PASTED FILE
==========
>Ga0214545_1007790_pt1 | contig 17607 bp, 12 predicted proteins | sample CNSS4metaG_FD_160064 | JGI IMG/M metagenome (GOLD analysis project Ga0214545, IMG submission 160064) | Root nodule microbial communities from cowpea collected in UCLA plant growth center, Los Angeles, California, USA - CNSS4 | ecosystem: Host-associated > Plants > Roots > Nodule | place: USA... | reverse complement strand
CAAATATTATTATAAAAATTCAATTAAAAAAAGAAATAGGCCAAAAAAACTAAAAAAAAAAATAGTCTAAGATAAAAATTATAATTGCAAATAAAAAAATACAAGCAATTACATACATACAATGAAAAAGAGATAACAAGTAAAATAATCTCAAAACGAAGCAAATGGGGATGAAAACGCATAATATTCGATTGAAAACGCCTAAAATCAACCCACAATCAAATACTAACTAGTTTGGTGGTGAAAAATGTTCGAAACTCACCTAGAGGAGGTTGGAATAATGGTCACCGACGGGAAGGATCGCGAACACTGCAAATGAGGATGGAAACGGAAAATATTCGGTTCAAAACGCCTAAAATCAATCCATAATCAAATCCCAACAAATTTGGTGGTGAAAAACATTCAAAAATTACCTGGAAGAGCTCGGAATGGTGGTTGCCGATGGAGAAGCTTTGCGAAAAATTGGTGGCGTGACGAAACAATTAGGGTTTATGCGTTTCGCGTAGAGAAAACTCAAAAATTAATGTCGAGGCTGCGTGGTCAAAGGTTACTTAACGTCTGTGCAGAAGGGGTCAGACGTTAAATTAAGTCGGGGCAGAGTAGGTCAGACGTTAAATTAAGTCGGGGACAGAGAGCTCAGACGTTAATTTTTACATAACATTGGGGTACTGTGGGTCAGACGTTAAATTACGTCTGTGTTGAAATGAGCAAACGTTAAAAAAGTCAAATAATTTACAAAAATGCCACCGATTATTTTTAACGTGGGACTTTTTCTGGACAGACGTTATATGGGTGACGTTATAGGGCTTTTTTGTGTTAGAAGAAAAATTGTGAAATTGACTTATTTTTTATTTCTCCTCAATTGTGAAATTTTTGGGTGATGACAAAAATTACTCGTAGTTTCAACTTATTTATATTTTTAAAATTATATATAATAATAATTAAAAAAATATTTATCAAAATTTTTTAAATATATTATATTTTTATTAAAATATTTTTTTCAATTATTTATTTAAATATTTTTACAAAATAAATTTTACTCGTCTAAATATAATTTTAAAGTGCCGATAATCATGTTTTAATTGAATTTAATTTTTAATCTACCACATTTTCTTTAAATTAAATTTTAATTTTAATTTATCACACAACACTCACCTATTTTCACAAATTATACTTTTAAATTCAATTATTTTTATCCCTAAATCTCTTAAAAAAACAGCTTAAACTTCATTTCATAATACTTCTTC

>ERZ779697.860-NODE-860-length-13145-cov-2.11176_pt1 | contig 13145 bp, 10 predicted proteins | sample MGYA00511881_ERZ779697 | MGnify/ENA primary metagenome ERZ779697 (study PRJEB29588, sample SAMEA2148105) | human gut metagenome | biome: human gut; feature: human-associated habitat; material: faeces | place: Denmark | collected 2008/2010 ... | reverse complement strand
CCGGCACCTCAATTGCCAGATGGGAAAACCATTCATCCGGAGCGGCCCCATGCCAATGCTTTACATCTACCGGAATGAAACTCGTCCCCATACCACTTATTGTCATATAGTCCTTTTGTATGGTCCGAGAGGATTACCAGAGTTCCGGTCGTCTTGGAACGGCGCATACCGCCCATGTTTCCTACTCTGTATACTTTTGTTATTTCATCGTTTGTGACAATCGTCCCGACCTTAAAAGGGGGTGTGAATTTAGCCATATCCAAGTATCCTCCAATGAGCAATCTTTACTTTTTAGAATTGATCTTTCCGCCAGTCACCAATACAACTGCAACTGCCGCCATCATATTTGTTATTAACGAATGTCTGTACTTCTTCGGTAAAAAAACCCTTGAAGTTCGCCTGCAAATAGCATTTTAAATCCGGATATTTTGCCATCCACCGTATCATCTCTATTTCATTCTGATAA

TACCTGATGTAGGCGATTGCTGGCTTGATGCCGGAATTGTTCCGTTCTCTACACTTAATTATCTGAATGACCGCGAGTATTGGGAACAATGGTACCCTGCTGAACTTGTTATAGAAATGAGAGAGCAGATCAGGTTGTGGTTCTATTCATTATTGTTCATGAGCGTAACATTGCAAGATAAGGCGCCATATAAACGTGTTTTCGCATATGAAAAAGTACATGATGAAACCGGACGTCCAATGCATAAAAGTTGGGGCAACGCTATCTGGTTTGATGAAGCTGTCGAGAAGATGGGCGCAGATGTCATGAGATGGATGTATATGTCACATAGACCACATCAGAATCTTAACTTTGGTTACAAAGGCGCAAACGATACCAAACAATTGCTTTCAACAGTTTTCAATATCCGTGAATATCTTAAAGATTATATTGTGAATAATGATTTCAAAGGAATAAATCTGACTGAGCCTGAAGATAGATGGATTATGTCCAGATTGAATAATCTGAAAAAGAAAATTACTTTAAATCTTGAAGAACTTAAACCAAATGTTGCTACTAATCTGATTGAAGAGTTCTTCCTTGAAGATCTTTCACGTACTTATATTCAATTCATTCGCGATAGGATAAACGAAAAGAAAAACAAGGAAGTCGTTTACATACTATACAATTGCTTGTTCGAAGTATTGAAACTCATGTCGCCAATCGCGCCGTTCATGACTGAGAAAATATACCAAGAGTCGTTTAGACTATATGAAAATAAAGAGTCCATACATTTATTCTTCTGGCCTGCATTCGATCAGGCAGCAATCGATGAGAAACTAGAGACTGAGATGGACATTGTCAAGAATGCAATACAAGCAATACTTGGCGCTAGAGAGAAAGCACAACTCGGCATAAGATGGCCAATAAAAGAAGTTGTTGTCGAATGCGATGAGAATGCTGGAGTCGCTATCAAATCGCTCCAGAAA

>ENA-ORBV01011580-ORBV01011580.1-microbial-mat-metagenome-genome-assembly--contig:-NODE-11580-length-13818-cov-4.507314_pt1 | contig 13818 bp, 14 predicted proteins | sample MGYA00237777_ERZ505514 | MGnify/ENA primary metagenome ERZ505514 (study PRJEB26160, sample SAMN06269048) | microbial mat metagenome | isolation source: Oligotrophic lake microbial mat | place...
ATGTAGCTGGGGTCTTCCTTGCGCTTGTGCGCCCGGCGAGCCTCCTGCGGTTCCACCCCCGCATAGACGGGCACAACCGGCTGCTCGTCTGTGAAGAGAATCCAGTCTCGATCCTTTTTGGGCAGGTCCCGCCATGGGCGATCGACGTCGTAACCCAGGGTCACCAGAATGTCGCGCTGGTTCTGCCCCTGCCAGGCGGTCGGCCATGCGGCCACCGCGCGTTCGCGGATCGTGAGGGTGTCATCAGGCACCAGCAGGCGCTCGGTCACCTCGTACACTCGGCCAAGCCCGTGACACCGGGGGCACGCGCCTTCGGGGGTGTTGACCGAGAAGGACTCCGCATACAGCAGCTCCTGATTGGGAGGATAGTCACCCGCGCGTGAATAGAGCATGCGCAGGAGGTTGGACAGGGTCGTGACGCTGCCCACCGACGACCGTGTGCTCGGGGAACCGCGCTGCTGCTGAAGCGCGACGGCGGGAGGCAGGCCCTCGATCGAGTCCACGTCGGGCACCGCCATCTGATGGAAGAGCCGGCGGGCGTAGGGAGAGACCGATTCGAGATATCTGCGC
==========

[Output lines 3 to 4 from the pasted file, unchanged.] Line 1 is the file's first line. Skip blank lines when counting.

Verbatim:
>ERZ779697.860-NODE-860-length-13145-cov-2.11176_pt1 | contig 13145 bp, 10 predicted proteins | sample MGYA00511881_ERZ779697 | MGnify/ENA primary metagenome ERZ779697 (study PRJEB29588, sample SAMEA2148105) | human gut metagenome | biome: human gut; feature: human-associated habitat; material: faeces | place: Denmark | collected 2008/2010 ... | reverse complement strand
CCGGCACCTCAATTGCCAGATGGGAAAACCATTCATCCGGAGCGGCCCCATGCCAATGCTTTACATCTACCGGAATGAAACTCGTCCCCATACCACTTATTGTCATATAGTCCTTTTGTATGGTCCGAGAGGATTACCAGAGTTCCGGTCGTCTTGGAACGGCGCATACCGCCCATGTTTCCTACTCTGTATACTTTTGTTATTTCATCGTTTGTGACAATCGTCCCGACCTTAAAAGGGGGTGTGAATTTAGCCATATCCAAGTATCCTCCAATGAGCAATCTTTACTTTTTAGAATTGATCTTTCCGCCAGTCACCAATACAACTGCAACTGCCGCCATCATATTTGTTATTAACGAATGTCTGTACTTCTTCGGTAAAAAAACCCTTGAAGTTCGCCTGCAAATAGCATTTTAAATCCGGATATTTTGCCATCCACCGTATCATCTCTATTTCATTCTGATAA